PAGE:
by Thomas Wailgum

WIRELESS – Five Steps to a Successful Wireless Rollout

Feb 01, 20073 mins
IT Leadership

Do Your Homework

Before Dorfman Pacific project team members made any changes to warehouse operations and before they contacted any vendors, they researched everything about how the warehouse operated—how goods were received, replenished, picked, packed and shipped. They also examined the business processes that supported the operations in the warehouse distribution center. The project team then used that data to determine what the ROI on a new wireless warehouse would have to be to justify the expense. The team also hired a company to conduct a radio frequency study to see how the wireless signals would play in the facility and to determine in which areas of its 275,000-square-foot warehouse and in which job functions wireless technologies would work best and have the most ROI.

Sell the Project

Since Dorfman Pacific executives wanted to turn their warehouse operations “upside down,” gaining the support of the warehouse personnel was critical. It’s important to “sell the project to the warehouse employees and then have them take responsibility for designing processes and training as the project moves forward,” Dulle says.

The project team set up a series of sessions designed to obtain employee buy-in by discussing how things worked in the warehouse, where the employees saw problems and opportunities in the environment, and whether they had ideas for improving operations without adding headcount. Then, Dulle says, a second set of sessions was held where executives described to workers how a wireless warehouse would address the issues and opportunities. “These were open discussions where the employees could voice their concerns with not only the technology but how the processes would change,” Dulle says.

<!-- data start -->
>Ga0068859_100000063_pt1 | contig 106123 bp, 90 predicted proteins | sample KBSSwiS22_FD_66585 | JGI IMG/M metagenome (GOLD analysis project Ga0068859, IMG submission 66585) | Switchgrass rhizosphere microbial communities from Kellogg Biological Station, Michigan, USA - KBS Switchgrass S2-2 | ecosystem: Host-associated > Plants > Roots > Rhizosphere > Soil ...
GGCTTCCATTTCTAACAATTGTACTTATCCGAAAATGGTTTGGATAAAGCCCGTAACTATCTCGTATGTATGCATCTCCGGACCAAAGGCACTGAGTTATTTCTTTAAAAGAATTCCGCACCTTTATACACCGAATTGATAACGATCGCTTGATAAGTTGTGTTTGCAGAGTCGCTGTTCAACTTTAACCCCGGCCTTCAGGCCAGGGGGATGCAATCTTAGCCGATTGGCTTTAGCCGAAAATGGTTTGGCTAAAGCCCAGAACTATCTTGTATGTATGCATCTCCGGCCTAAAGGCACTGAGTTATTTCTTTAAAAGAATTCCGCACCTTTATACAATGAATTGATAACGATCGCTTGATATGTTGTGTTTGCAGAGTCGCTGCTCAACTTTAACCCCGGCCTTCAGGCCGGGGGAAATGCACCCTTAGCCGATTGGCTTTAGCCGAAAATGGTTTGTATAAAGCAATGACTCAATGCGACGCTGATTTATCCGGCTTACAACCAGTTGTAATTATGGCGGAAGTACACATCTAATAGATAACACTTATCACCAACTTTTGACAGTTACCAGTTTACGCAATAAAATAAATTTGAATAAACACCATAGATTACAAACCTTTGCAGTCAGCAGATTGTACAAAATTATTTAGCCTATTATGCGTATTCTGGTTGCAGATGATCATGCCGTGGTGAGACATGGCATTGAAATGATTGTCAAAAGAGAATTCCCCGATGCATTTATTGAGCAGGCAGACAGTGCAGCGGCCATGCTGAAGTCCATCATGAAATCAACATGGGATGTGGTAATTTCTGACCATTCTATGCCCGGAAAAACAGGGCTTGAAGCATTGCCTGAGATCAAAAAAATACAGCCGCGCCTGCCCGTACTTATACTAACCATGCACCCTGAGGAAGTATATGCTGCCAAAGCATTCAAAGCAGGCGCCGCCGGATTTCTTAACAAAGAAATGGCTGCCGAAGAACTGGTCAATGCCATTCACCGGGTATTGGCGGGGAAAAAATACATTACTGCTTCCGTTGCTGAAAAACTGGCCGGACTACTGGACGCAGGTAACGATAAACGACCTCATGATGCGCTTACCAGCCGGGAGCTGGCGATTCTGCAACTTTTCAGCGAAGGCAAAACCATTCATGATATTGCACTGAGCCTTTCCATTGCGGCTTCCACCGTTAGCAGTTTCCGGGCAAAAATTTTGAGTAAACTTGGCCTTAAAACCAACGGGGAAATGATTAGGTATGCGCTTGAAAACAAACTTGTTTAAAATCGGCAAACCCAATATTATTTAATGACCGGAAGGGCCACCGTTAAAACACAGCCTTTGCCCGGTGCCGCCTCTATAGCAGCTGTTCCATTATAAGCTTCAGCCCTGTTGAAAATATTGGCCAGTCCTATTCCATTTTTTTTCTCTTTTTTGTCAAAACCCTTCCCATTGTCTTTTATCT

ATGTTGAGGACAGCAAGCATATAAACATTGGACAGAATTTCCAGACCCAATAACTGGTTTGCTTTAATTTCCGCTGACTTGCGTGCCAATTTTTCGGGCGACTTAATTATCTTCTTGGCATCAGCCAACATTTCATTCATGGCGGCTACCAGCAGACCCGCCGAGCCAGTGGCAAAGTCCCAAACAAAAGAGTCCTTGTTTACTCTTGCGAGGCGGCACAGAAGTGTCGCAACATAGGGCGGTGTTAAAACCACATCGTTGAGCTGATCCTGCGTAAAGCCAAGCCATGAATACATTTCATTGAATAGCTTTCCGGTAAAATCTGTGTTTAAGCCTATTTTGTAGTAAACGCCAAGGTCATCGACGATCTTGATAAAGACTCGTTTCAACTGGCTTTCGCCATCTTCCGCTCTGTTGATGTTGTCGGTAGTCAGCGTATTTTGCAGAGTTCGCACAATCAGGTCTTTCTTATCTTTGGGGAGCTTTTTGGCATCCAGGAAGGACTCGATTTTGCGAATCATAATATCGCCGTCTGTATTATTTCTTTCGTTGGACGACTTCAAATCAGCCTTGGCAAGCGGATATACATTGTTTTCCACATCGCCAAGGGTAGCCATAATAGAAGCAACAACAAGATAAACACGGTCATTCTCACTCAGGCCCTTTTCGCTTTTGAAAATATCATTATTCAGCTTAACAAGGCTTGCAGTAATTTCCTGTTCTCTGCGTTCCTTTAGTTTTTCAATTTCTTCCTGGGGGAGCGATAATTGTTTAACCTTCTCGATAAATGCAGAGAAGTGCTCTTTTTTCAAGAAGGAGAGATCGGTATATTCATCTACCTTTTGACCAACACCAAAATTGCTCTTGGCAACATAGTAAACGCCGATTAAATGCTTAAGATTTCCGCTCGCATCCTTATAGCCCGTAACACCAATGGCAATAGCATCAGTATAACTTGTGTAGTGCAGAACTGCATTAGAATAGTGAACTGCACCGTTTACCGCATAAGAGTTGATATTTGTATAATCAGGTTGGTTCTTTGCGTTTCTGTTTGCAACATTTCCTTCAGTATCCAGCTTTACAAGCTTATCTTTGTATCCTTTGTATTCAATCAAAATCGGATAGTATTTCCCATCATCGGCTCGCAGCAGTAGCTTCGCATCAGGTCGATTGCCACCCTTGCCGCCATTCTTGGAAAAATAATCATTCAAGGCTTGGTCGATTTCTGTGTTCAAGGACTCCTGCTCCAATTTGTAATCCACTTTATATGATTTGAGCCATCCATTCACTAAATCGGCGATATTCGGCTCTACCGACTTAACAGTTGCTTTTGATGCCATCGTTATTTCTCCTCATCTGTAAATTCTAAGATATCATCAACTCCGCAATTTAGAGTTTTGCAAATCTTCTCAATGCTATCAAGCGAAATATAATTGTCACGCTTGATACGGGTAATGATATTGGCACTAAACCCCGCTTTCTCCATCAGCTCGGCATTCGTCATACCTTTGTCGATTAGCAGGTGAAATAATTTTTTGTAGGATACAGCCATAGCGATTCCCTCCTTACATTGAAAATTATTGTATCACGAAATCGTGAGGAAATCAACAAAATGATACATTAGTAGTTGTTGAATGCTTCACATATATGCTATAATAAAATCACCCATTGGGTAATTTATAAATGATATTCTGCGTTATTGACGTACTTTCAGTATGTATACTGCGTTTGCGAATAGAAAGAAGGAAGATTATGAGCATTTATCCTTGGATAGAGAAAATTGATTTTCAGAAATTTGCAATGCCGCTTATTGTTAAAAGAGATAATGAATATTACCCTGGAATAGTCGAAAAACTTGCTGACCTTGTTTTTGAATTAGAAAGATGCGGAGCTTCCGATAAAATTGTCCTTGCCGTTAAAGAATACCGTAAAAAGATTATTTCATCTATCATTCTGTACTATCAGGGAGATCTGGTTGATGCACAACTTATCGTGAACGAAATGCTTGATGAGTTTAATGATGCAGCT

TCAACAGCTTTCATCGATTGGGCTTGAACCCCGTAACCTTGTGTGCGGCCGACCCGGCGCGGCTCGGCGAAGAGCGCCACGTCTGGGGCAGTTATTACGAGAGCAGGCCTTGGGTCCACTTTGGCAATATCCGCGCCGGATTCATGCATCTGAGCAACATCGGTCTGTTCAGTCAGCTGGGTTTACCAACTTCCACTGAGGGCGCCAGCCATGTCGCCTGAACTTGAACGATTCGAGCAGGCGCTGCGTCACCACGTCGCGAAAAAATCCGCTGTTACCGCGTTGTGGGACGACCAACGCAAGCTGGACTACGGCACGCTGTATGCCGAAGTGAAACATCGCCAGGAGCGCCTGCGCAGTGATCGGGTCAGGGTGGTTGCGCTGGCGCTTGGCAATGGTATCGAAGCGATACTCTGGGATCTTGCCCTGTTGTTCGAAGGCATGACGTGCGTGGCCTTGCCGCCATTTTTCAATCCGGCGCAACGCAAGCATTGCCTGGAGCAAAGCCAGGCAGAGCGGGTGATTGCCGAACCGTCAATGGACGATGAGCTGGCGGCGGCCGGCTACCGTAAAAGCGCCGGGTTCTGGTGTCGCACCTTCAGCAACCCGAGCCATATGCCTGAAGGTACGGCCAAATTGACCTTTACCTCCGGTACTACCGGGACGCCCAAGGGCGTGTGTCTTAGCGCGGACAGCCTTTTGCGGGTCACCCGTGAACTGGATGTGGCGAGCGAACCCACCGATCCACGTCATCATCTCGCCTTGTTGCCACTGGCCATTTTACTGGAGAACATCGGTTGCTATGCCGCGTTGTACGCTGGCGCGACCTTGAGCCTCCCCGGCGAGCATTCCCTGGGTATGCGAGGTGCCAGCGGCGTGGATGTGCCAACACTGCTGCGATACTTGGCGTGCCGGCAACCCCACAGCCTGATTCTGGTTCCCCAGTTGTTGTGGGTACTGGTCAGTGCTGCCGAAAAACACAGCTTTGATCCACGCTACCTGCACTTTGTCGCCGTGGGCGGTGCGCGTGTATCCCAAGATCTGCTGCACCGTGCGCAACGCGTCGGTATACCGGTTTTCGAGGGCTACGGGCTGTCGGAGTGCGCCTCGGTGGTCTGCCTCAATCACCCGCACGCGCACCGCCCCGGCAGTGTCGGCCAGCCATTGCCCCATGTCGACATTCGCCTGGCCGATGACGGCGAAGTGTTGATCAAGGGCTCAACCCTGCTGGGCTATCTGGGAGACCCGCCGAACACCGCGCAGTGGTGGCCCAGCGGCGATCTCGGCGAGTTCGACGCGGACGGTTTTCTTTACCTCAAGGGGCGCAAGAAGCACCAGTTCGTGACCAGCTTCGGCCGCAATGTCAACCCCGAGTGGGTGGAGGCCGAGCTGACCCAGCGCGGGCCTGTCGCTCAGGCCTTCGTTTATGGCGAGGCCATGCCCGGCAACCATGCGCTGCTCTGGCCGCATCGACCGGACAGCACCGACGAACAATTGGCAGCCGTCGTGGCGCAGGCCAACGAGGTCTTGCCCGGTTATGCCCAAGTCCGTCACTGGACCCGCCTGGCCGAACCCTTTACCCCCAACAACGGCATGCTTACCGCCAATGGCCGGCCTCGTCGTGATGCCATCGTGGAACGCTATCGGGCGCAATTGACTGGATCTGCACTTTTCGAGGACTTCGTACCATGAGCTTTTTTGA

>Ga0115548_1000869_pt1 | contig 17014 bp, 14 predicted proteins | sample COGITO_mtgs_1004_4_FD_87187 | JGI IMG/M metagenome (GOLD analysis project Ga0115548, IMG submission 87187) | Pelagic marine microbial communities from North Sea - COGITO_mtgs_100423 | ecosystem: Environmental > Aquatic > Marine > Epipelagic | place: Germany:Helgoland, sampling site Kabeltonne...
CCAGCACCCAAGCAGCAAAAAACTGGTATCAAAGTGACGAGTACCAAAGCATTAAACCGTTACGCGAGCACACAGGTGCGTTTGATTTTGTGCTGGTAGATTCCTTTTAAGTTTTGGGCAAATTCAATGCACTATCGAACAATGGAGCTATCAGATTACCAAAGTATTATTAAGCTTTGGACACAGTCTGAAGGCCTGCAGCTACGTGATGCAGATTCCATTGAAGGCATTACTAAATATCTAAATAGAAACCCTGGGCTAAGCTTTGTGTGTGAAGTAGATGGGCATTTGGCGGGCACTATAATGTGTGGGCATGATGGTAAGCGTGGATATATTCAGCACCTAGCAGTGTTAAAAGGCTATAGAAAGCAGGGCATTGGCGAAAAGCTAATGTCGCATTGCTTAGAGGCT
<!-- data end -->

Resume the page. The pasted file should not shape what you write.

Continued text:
Make the Training Useful

The week before the go-live date in July 2005, Dulle says warehouse personnel inventoried the entire facility using the new wireless equipment (scanners and mobile devices) and warehouse management system. “This alone produced the biggest benefit,” he says, because “it gave the employees a significant amount of time on the equipment prior to processing customer orders” in a live environment. Everyone “got some intensive, hands on training,” Dulle says.

Determine How It Will Affect Your Customers

Dorfman Pacific has two dissimilar customer bases (Mom-and-Pop stores and big-box retailers), so it was crucial to understand how the wirelessly enabled distribution and logistics procedures would affect each base. Dulle says the company quickly learned that “the distribution process for a big-box chain store is different than that used for a Mom-and-Pop,” and that they had to readjust the warehouse application to account for the difference. That also meant pushing the go-live date from March to July.

Just Go for It

Both Dulle and CEO Douglass Highsmith say that even with a delay in the launch of the new warehouse systems and processes, they probably could have used more time to make sure everything was perfect. “But there comes a certain point and time when you’ve just got to go,” Dulle says. All the hard work they had done in advance—designing a robust, fast network, understanding the warehouse operations and preparing the workers for the new environment—gave him and others confidence that it would work.